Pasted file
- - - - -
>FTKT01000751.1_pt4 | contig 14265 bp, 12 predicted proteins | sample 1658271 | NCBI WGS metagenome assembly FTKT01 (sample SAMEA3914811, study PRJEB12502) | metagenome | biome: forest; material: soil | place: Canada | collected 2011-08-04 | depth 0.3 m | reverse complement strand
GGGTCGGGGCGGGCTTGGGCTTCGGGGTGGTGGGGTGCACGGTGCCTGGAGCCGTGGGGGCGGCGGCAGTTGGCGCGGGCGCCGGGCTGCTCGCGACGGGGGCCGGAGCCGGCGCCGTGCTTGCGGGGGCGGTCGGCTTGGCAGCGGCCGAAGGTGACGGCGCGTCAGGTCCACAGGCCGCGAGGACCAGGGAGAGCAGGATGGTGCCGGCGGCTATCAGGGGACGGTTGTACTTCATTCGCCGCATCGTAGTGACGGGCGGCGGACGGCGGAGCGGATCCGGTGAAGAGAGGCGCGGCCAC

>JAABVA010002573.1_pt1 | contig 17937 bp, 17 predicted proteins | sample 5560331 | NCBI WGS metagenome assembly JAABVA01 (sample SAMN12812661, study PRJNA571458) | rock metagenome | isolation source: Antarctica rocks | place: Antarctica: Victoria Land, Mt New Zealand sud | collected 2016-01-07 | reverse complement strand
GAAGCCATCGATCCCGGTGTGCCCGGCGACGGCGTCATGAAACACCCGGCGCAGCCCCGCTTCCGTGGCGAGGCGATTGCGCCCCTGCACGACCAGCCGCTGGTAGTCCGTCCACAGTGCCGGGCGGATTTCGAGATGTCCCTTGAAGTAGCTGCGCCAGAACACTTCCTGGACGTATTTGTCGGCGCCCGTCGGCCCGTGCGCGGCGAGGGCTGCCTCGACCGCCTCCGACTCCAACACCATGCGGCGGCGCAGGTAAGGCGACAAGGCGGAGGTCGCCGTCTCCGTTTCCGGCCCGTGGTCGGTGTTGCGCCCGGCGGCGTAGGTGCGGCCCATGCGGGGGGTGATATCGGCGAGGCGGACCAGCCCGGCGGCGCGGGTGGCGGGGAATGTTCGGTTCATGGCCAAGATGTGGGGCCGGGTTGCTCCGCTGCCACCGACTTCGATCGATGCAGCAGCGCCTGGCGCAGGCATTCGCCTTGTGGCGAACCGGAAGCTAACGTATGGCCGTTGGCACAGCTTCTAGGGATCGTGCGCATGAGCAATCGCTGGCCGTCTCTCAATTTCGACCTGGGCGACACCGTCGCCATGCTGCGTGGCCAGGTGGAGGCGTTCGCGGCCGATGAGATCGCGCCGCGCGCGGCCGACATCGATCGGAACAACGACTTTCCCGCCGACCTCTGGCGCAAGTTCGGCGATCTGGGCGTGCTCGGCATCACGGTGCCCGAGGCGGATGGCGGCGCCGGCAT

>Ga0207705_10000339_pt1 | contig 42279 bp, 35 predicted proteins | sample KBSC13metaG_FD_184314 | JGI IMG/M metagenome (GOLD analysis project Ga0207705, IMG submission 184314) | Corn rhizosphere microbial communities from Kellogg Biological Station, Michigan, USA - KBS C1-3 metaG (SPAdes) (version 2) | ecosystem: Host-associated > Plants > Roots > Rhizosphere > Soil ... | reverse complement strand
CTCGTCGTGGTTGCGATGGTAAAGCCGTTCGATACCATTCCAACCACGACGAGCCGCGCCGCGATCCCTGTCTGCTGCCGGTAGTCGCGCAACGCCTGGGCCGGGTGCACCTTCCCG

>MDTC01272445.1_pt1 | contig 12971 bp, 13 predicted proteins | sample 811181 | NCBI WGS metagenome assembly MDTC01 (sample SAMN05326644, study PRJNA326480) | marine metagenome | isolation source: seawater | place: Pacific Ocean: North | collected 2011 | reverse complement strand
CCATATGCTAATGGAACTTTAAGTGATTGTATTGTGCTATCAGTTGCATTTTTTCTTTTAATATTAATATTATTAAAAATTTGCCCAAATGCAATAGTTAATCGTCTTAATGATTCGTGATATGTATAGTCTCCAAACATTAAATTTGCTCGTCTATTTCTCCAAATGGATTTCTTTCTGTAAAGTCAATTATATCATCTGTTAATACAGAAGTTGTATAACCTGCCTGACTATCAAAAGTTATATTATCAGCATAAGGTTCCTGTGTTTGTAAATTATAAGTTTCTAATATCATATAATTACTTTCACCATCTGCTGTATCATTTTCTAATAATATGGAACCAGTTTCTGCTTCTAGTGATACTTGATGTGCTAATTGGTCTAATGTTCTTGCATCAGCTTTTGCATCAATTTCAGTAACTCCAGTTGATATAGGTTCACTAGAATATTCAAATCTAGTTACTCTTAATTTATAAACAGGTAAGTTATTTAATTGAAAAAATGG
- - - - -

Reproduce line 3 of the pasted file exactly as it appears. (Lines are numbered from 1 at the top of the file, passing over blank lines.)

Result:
>JAABVA010002573.1_pt1 | contig 17937 bp, 17 predicted proteins | sample 5560331 | NCBI WGS metagenome assembly JAABVA01 (sample SAMN12812661, study PRJNA571458) | rock metagenome | isolation source: Antarctica rocks | place: Antarctica: Victoria Land, Mt New Zealand sud | collected 2016-01-07 | reverse complement strand